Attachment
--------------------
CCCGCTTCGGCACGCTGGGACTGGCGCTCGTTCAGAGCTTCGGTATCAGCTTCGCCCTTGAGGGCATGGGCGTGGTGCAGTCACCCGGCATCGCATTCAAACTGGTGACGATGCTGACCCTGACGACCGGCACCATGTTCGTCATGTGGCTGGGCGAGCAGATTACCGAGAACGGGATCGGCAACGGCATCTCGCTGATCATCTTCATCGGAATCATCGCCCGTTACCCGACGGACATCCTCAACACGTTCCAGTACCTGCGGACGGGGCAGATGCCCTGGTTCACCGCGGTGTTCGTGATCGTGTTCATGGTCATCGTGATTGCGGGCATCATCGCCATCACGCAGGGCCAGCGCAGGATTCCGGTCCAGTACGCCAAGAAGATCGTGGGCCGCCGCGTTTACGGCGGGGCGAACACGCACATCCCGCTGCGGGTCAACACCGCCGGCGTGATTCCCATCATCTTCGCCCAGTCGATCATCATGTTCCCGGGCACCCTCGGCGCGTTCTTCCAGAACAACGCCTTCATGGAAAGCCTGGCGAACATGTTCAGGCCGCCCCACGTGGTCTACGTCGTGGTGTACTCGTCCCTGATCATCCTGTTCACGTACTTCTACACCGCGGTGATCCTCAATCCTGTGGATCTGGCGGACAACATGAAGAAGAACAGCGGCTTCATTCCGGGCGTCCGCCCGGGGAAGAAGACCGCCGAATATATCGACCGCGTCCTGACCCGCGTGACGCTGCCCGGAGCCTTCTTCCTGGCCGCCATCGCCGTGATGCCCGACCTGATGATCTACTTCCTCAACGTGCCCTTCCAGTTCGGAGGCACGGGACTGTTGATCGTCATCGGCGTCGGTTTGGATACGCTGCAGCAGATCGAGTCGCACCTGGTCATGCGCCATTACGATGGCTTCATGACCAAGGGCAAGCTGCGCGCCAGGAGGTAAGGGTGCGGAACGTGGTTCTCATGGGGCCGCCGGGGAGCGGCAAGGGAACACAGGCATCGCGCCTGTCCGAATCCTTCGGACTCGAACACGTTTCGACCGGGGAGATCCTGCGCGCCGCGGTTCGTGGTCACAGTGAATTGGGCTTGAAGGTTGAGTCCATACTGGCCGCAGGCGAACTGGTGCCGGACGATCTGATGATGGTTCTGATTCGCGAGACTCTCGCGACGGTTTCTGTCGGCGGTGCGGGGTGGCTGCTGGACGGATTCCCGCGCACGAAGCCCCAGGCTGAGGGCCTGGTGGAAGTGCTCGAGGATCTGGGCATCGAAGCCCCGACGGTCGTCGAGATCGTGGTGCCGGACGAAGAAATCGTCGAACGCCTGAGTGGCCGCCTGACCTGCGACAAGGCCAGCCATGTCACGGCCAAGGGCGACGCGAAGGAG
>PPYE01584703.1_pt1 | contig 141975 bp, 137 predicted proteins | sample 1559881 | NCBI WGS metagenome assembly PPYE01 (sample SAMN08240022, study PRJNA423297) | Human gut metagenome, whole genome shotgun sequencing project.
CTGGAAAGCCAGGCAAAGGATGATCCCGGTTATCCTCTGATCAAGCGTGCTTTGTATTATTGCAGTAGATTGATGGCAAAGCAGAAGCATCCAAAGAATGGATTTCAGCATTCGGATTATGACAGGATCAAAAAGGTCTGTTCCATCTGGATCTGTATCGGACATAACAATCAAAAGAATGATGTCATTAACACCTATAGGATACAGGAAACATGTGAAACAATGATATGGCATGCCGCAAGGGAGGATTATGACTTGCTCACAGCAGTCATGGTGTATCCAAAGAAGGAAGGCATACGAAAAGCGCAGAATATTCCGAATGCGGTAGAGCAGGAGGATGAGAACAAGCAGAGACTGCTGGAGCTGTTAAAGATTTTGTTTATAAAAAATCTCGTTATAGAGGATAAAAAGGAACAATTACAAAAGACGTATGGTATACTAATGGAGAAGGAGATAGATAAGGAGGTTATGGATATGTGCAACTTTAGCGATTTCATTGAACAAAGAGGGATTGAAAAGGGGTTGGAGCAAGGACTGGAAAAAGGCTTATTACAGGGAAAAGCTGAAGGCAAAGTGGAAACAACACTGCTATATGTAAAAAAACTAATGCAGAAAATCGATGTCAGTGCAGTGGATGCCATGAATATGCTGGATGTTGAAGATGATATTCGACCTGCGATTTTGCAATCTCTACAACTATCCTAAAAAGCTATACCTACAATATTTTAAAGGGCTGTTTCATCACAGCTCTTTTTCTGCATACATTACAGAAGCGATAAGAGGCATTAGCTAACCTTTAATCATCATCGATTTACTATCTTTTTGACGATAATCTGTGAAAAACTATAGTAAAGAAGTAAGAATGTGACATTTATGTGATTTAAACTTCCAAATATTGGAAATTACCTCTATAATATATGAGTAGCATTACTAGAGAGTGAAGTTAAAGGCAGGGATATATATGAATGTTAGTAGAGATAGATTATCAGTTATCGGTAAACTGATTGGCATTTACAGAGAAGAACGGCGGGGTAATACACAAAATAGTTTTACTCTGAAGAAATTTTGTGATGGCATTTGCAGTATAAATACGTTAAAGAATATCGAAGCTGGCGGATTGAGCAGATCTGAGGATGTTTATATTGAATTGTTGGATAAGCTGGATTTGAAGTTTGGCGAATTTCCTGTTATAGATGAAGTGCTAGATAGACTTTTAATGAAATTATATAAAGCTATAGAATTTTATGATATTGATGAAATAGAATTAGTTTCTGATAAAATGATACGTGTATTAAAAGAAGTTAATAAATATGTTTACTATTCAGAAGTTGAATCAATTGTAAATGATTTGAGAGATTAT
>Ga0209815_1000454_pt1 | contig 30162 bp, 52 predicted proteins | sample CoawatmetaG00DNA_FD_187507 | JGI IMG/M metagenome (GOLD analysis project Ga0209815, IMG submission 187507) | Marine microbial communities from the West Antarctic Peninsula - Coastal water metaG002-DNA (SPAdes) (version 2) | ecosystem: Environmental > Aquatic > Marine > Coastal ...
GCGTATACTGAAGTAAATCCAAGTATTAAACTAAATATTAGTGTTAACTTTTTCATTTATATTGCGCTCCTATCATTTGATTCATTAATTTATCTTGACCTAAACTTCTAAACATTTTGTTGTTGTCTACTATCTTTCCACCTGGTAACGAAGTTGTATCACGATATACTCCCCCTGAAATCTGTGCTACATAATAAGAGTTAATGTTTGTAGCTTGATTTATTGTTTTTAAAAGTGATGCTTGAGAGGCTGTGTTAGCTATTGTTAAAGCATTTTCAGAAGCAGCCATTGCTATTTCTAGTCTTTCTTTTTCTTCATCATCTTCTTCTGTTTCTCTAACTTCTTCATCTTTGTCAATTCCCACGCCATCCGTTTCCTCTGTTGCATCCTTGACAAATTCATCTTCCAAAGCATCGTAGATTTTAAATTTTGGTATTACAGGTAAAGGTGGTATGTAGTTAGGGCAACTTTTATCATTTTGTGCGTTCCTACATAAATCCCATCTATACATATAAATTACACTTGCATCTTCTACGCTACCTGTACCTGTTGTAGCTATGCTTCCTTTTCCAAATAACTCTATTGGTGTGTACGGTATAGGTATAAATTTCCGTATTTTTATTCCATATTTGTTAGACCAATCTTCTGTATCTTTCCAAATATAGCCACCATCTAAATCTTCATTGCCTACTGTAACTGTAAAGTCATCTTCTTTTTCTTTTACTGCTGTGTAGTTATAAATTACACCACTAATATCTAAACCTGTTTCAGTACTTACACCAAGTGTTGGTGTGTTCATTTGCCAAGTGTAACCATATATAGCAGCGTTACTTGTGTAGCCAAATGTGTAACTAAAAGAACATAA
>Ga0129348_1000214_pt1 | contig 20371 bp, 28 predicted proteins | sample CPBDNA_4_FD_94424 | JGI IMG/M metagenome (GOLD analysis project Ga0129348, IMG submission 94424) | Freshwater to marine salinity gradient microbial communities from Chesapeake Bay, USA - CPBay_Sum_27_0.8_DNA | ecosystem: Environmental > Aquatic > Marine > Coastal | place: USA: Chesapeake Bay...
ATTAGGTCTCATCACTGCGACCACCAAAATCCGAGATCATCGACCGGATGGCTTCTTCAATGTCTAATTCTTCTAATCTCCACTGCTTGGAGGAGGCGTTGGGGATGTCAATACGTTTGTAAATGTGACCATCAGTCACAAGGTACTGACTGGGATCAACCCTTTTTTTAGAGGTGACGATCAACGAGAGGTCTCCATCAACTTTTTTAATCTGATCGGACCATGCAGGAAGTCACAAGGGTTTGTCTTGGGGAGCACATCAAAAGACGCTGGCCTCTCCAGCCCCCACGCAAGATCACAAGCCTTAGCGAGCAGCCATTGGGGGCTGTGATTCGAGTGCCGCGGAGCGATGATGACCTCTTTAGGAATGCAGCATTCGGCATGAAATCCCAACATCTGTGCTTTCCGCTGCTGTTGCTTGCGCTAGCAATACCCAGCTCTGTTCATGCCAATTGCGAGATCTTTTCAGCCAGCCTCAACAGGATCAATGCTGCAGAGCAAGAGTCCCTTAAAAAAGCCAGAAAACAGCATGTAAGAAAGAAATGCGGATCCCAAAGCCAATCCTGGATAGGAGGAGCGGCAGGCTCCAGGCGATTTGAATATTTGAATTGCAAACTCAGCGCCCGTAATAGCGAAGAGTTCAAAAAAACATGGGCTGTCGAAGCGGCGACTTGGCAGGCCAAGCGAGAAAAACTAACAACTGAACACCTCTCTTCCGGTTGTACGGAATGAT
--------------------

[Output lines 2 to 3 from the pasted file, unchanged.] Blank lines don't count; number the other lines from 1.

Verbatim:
>PPYE01584703.1_pt1 | contig 141975 bp, 137 predicted proteins | sample 1559881 | NCBI WGS metagenome assembly PPYE01 (sample SAMN08240022, study PRJNA423297) | Human gut metagenome, whole genome shotgun sequencing project.
CTGGAAAGCCAGGCAAAGGATGATCCCGGTTATCCTCTGATCAAGCGTGCTTTGTATTATTGCAGTAGATTGATGGCAAAGCAGAAGCATCCAAAGAATGGATTTCAGCATTCGGATTATGACAGGATCAAAAAGGTCTGTTCCATCTGGATCTGTATCGGACATAACAATCAAAAGAATGATGTCATTAACACCTATAGGATACAGGAAACATGTGAAACAATGATATGGCATGCCGCAAGGGAGGATTATGACTTGCTCACAGCAGTCATGGTGTATCCAAAGAAGGAAGGCATACGAAAAGCGCAGAATATTCCGAATGCGGTAGAGCAGGAGGATGAGAACAAGCAGAGACTGCTGGAGCTGTTAAAGATTTTGTTTATAAAAAATCTCGTTATAGAGGATAAAAAGGAACAATTACAAAAGACGTATGGTATACTAATGGAGAAGGAGATAGATAAGGAGGTTATGGATATGTGCAACTTTAGCGATTTCATTGAACAAAGAGGGATTGAAAAGGGGTTGGAGCAAGGACTGGAAAAAGGCTTATTACAGGGAAAAGCTGAAGGCAAAGTGGAAACAACACTGCTATATGTAAAAAAACTAATGCAGAAAATCGATGTCAGTGCAGTGGATGCCATGAATATGCTGGATGTTGAAGATGATATTCGACCTGCGATTTTGCAATCTCTACAACTATCCTAAAAAGCTATACCTACAATATTTTAAAGGGCTGTTTCATCACAGCTCTTTTTCTGCATACATTACAGAAGCGATAAGAGGCATTAGCTAACCTTTAATCATCATCGATTTACTATCTTTTTGACGATAATCTGTGAAAAACTATAGTAAAGAAGTAAGAATGTGACATTTATGTGATTTAAACTTCCAAATATTGGAAATTACCTCTATAATATATGAGTAGCATTACTAGAGAGTGAAGTTAAAGGCAGGGATATATATGAATGTTAGTAGAGATAGATTATCAGTTATCGGTAAACTGATTGGCATTTACAGAGAAGAACGGCGGGGTAATACACAAAATAGTTTTACTCTGAAGAAATTTTGTGATGGCATTTGCAGTATAAATACGTTAAAGAATATCGAAGCTGGCGGATTGAGCAGATCTGAGGATGTTTATATTGAATTGTTGGATAAGCTGGATTTGAAGTTTGGCGAATTTCCTGTTATAGATGAAGTGCTAGATAGACTTTTAATGAAATTATATAAAGCTATAGAATTTTATGATATTGATGAAATAGAATTAGTTTCTGATAAAATGATACGTGTATTAAAAGAAGTTAATAAATATGTTTACTATTCAGAAGTTGAATCAATTGTAAATGATTTGAGAGATTAT